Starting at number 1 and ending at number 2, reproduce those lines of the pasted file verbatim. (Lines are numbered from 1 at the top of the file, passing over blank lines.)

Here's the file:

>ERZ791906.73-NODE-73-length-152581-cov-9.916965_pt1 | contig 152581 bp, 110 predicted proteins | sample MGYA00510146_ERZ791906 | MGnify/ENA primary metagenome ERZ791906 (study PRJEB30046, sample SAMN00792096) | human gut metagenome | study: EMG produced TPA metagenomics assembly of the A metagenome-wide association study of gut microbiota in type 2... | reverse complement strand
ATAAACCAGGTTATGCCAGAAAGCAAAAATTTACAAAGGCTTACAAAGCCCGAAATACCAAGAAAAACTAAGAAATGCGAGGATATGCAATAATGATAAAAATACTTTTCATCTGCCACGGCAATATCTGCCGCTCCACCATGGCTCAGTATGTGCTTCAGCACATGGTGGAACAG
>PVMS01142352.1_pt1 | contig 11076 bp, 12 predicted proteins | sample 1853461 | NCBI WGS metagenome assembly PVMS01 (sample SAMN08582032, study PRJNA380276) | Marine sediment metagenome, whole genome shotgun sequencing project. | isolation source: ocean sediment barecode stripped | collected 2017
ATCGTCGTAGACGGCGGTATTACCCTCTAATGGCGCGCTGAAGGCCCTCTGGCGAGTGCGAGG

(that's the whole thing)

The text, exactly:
>ERZ791906.73-NODE-73-length-152581-cov-9.916965_pt1 | contig 152581 bp, 110 predicted proteins | sample MGYA00510146_ERZ791906 | MGnify/ENA primary metagenome ERZ791906 (study PRJEB30046, sample SAMN00792096) | human gut metagenome | study: EMG produced TPA metagenomics assembly of the A metagenome-wide association study of gut microbiota in type 2... | reverse complement strand
ATAAACCAGGTTATGCCAGAAAGCAAAAATTTACAAAGGCTTACAAAGCCCGAAATACCAAGAAAAACTAAGAAATGCGAGGATATGCAATAATGATAAAAATACTTTTCATCTGCCACGGCAATATCTGCCGCTCCACCATGGCTCAGTATGTGCTTCAGCACATGGTGGAACAG